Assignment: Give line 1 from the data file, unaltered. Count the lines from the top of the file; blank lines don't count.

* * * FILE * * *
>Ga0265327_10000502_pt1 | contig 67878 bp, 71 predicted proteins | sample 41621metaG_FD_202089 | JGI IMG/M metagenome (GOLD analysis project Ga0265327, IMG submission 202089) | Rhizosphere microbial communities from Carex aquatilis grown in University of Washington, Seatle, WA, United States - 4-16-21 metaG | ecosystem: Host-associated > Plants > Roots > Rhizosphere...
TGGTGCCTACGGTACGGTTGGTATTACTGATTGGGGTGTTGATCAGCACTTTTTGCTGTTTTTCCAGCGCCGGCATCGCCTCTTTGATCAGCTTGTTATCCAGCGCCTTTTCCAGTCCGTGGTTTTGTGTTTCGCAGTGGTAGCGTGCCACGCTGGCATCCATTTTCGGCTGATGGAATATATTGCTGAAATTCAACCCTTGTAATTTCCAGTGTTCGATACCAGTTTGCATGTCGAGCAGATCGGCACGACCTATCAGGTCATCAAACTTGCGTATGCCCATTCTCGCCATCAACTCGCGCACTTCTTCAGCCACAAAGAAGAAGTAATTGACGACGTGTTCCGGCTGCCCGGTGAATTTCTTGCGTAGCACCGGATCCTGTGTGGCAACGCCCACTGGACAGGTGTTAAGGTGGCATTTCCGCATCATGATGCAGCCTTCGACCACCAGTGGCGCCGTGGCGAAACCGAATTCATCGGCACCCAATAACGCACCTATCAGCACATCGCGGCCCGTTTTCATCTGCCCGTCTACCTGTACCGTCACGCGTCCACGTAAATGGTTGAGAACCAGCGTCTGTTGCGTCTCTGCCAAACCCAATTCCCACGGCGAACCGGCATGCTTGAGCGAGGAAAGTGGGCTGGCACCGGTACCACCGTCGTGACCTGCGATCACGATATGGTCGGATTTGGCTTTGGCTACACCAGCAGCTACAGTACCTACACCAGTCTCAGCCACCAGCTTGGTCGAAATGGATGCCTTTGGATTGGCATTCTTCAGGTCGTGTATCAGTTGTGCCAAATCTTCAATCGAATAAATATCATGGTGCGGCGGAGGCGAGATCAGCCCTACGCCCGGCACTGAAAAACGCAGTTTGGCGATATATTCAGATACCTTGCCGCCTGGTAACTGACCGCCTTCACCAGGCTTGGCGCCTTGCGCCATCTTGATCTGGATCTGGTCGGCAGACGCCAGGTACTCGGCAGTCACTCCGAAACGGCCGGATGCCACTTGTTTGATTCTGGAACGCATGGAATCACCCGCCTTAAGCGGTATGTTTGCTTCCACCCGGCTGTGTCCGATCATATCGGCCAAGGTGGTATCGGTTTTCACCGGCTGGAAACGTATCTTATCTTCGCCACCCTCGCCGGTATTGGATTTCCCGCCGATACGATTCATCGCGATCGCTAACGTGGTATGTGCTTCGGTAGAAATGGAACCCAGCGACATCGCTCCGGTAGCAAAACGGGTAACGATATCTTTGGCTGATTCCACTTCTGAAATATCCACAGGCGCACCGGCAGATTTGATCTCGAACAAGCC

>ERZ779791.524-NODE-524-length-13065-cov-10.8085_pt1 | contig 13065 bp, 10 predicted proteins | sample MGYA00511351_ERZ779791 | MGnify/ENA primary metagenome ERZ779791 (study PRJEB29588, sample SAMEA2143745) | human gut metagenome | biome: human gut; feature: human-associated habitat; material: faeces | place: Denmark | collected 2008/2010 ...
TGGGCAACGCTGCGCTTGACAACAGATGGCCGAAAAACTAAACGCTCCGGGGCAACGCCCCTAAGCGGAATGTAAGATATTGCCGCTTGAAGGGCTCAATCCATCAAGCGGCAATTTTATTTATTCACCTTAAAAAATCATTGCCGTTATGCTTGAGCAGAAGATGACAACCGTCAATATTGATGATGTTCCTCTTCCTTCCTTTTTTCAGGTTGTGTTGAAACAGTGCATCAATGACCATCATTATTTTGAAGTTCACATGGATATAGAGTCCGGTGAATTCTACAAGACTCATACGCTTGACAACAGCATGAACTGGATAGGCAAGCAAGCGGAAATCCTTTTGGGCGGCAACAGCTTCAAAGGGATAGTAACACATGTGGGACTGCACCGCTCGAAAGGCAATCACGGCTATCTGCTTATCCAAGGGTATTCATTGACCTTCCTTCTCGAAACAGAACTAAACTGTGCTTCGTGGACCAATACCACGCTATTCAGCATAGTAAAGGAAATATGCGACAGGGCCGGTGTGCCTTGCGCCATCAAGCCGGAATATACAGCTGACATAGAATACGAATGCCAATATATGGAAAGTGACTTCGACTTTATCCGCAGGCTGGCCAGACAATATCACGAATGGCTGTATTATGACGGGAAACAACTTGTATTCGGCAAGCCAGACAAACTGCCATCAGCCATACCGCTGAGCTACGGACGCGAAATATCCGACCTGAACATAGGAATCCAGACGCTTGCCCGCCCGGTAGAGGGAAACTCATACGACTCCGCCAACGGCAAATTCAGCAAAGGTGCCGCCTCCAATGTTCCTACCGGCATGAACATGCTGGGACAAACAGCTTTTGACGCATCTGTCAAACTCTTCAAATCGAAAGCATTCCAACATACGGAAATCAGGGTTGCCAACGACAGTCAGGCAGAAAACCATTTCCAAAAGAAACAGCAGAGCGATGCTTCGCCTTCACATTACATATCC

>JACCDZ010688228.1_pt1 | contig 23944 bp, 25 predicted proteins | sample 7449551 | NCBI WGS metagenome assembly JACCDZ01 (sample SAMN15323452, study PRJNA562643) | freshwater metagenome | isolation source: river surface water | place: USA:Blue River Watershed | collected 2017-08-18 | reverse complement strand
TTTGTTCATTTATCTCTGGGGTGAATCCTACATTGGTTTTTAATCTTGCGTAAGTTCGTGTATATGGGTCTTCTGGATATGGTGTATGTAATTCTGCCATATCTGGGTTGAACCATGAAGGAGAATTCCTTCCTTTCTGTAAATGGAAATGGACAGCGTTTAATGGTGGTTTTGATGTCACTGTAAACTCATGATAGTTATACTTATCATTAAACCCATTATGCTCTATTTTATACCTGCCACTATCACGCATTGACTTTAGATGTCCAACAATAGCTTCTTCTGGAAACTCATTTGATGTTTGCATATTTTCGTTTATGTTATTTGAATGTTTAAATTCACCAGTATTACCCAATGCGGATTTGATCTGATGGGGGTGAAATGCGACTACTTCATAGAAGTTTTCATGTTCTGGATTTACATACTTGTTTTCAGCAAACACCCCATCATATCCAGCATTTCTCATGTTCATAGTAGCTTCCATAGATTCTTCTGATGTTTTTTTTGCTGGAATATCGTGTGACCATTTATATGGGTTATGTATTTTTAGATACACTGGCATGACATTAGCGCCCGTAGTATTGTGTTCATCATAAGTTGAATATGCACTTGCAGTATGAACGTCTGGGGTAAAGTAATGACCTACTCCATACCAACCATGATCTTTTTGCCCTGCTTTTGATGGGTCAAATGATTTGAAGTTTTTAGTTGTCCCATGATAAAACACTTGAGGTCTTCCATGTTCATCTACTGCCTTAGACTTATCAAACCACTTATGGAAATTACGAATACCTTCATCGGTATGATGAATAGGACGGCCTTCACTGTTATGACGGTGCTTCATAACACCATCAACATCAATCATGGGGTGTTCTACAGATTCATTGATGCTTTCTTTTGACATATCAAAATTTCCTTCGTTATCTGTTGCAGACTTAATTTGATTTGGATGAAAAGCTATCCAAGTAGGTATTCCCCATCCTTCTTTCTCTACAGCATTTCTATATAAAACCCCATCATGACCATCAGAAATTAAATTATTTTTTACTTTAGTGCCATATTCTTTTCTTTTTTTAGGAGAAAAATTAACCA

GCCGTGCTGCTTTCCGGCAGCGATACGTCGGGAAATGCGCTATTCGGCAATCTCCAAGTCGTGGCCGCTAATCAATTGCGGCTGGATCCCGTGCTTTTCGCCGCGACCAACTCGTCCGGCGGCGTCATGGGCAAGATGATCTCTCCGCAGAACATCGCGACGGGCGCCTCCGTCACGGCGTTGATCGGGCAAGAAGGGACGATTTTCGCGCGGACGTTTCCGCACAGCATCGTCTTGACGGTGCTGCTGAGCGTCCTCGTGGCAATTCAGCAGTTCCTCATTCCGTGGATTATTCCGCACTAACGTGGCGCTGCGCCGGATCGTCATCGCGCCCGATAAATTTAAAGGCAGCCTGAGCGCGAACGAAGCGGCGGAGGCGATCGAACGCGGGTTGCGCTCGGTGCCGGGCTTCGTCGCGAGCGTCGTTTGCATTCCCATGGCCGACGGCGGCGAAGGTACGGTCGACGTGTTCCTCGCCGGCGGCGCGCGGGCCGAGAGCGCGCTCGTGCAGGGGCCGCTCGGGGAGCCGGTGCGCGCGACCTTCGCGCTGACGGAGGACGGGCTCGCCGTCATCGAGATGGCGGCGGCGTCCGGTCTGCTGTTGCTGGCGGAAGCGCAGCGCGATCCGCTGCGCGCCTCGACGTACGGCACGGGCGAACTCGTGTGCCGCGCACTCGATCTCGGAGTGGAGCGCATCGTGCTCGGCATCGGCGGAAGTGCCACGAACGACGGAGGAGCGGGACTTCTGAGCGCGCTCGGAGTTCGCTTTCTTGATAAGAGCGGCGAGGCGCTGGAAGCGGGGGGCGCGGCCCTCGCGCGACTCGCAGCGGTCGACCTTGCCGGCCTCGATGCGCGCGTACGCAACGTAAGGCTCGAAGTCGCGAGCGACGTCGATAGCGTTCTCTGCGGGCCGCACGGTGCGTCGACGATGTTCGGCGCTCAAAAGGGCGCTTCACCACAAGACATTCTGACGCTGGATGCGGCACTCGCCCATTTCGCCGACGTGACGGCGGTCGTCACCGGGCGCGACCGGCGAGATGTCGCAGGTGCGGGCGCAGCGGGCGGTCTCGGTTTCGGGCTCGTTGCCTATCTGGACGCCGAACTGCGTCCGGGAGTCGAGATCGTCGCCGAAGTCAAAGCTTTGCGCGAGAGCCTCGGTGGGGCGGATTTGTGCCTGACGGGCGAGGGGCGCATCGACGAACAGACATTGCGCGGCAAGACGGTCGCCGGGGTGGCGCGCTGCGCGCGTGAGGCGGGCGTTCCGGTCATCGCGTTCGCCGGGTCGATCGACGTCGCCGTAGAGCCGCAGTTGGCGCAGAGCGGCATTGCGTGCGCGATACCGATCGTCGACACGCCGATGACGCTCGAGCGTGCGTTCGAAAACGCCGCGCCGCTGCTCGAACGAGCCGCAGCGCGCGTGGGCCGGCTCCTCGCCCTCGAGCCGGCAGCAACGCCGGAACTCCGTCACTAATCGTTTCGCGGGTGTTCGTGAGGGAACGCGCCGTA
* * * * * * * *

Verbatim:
>Ga0265327_10000502_pt1 | contig 67878 bp, 71 predicted proteins | sample 41621metaG_FD_202089 | JGI IMG/M metagenome (GOLD analysis project Ga0265327, IMG submission 202089) | Rhizosphere microbial communities from Carex aquatilis grown in University of Washington, Seatle, WA, United States - 4-16-21 metaG | ecosystem: Host-associated > Plants > Roots > Rhizosphere...